Writer: Ben Meares
Artwork: Ren Ferrer (pgs. 1-5) Renzo Rodriguez (pgs. 6-22)
Colors: Marcelo Costa (pgs. 1-16 & 22) Marco Lesko (pgs. 17-21)
Letters: Fabio Amelia
As Zenescope continues with their take on urban legends, this issue brings us communication from beyond the grave. This story is a twist on the urban legend about a phone call from the afterlife.
So, the earliest version of the story that I can seem to find without digging in like an investigative journalist is this:
One of the Ball Brothers, of the canning jar family, had a great fear of being entombed alive. Anyway, he had a telephone installed in his so he could call out if this happened to him.
As the story goes, he dies…this story is to have happened in the late 1930’s. A few days later, some of his wife’s family got worried because they could only get a busy signal on her phone. Upon entering her home, they found her dead, a look of fright frozen on her face, clutching the phone. When they went to entomb her after the funeral a couple of days later, you can guess what they found…yep, the phone was off the hook INSIDE the crypt.
There are different variations but, that’s the basic story.
So, for our current issue…
Meet Harry Prest. Husband, expecting father, businessman, philanderer. Harry is a charismatic smooth talker with a huge ego and a lot of charm. His selfishness has lead him to hurt a number of women, including his wife who is in the latter half of her pregnancy. His current “flavor of the week” is a gal named Jane. They had a brief hookup and now Jane is getting attached and clingy and Harry can barely remember her name.
Flashback to the past…there’s Melissa. A brokenhearted girl from his college days, a girl he thought he left in the past. After taking her virginity early on in college, he gives her the heave-ho and ignores her. Melissa becomes very depressed and feels incredibly used and taken advantage of once she finds out how much of a dog Harry really is when she catches him with another girl. Riddled with the feeling of disgust and shame and heartache, Melissa tells Harry that he’s ruined her and because she has nothing to live for she is going to end her life. Harry does not take her seriously. In fact, he tells her to stop talking about it and do it. So, she does. On graduation day, Harry and his best buddy Brandon (who has been used as an alibi and an excuse to sneak around by Harry) find Melissa bloody and dead on Harry’s bed in his dorm room. Knowing they MUST call the police, Harry realizes all of his texts telling Melissa to kill herself are still on her phone. He convinces Brandon to give him the phone and never speak of it again.
Flash forward to the present…
Harry is waking up from a one night stand with Jane. He’s lied to his wife and said he had to cover for Brandon at work and he was sleeping at the office. Actually, he was sleeping with Jane at a hotel. While he’s getting dressed, Jane asks when they can get together again. His response includes fumbling around his brain for her name and then saying it was nice to meet her…and walks out of the hotel room, reminding her to be out of the room by check out. (Quite the Casanova, yeah?)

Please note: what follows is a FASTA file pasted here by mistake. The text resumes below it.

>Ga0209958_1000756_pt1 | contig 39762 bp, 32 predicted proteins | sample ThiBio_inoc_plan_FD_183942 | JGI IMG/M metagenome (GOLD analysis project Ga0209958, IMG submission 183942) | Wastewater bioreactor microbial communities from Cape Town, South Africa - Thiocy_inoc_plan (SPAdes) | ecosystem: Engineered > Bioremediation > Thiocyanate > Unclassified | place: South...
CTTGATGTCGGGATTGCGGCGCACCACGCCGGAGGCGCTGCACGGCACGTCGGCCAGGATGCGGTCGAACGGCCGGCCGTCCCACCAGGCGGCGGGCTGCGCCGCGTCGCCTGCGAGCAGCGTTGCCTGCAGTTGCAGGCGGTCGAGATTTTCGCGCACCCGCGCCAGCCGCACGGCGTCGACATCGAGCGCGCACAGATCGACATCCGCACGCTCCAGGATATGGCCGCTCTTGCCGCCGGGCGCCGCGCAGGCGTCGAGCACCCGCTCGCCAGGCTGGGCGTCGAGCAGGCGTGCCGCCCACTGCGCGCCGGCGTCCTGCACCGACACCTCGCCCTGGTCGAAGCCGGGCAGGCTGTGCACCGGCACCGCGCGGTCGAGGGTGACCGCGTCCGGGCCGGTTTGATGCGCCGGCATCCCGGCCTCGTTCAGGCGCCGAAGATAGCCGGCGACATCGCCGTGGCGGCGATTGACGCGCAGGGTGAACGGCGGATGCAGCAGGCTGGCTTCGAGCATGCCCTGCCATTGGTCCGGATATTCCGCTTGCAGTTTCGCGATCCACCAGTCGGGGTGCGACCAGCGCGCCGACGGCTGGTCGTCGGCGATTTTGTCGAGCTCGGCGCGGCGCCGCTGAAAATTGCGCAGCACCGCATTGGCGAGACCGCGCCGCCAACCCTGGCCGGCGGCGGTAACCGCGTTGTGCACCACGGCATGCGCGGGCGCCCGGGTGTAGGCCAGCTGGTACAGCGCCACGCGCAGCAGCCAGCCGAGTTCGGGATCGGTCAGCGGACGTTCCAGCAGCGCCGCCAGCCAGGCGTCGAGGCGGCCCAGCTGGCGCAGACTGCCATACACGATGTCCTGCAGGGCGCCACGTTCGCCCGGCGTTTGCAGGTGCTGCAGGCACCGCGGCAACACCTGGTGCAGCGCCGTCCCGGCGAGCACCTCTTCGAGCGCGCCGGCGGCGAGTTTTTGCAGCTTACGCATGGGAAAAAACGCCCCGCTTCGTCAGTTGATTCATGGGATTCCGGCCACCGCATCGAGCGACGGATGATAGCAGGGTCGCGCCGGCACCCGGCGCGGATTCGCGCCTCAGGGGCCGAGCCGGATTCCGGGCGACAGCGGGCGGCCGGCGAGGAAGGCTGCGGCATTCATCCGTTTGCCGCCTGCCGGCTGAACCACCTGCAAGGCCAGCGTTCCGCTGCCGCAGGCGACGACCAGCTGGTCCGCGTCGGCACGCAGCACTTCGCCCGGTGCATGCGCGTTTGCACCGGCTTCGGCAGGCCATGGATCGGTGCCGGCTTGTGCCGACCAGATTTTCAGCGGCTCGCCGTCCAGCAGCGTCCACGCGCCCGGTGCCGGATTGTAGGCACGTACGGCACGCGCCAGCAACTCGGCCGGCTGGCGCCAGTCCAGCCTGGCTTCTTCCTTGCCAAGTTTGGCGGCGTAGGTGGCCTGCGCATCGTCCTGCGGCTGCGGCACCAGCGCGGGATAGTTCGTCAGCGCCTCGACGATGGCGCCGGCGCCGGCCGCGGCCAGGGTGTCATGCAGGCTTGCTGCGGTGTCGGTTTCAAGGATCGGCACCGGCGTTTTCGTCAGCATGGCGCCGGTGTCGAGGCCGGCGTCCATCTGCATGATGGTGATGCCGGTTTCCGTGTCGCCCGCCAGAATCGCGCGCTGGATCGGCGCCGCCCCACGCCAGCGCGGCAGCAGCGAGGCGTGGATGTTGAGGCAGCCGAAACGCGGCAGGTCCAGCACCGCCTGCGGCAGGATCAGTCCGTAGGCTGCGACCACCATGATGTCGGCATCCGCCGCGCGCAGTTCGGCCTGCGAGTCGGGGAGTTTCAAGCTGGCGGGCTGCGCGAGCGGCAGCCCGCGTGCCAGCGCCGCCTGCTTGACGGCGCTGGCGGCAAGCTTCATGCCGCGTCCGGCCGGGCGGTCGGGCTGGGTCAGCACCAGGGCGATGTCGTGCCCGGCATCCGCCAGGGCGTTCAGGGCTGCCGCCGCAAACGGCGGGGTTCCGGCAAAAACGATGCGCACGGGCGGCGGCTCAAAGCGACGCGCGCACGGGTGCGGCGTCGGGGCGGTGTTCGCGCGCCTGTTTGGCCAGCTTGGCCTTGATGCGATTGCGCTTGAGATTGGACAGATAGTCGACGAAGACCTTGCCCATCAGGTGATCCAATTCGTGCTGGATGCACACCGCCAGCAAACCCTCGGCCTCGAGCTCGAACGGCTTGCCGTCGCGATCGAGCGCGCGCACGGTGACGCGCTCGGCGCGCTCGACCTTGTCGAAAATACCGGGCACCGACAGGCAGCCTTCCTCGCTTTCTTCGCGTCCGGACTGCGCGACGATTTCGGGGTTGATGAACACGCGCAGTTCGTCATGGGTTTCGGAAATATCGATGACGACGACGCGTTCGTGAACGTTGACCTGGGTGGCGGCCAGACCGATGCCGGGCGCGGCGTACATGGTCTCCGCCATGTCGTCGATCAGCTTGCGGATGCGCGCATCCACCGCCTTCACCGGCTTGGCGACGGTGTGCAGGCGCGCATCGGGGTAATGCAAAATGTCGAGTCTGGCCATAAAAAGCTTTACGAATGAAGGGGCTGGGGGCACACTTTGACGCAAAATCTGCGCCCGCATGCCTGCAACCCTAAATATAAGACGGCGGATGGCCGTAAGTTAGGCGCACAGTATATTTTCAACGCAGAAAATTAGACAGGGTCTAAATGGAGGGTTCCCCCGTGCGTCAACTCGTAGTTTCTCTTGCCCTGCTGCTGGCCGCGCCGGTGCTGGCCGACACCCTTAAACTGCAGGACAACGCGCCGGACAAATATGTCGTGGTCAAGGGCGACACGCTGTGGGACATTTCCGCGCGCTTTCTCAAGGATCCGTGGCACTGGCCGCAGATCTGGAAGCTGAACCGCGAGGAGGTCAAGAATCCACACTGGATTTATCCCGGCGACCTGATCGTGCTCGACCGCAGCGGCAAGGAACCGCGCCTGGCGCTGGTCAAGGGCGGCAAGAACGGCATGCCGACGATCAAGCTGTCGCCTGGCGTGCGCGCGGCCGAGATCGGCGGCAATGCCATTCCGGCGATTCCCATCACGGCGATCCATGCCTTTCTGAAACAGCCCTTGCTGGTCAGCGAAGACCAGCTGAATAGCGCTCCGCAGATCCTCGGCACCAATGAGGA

Harry goes to work and is pranked yet again by his buddy, Brandon. This time Brandon photoshopped Harry’s face onto Marilyn Monroe’s famous picture where he skirt is being blown up and she’s holding the front of it down. Not amused, Harry tells Brandon that’s enough.
Later that night, Harry starts getting texts from Jane. Nude photos of her, even one of them in bed together. Initially, Harry tells her to lose his number. Then, when she persists by sending the photo of the two of them in bed, unfortunately Harry’s wife, Trish, sees it and they have “the argument”. Harry tries to blame it on Brandon as another one of his pranks but, Trish isn’t buying it and promptly tells him to leave, kicking him out of their marital home.
As Harry tries to piece together this most recent series of foul ups he continues to get texts…but not from Jane. The texts have been coming in from a number he knows but, it’s not programmed into his cell phone. Then, he’s sent a picture. It’s very similar to the one Jane sent of the two of them earlier except the woman in the photo is Melissa…dead. Harry is also dead in the photo and they are both covered in blood. The caption on the photo reads “All you ever did was lie to me Harry. But I kept my word.”
At that second, his phone rings. He answers nervously only to hear Melissa reminding him of how he told her to kill herself. Then, out of nowhere she pops up behind him and slices his throat.
He is found the next day in his office at the start of the business day. He is bound to his office chair, naked and bloody, a look of terror on his pale and lifeless face.
Once again, Zenescope does not disappoint. As always, the artwork is incredible and the story is well written. The cool thing about this one was, even though I knew what was going to happen I was still completely engrossed in each page and anxiously awaiting the outcome.
The story is told as a back and forth, taking place in the present and in the past. We see the flashbacks to his college days with Brandon and Melissa and then we jump forward to the present day where he ultimately hasn’t changed one bit.
I can always count on Zenescope to bring me a good horror tale. Go grab your copy to see the full scope of the story and its artwork.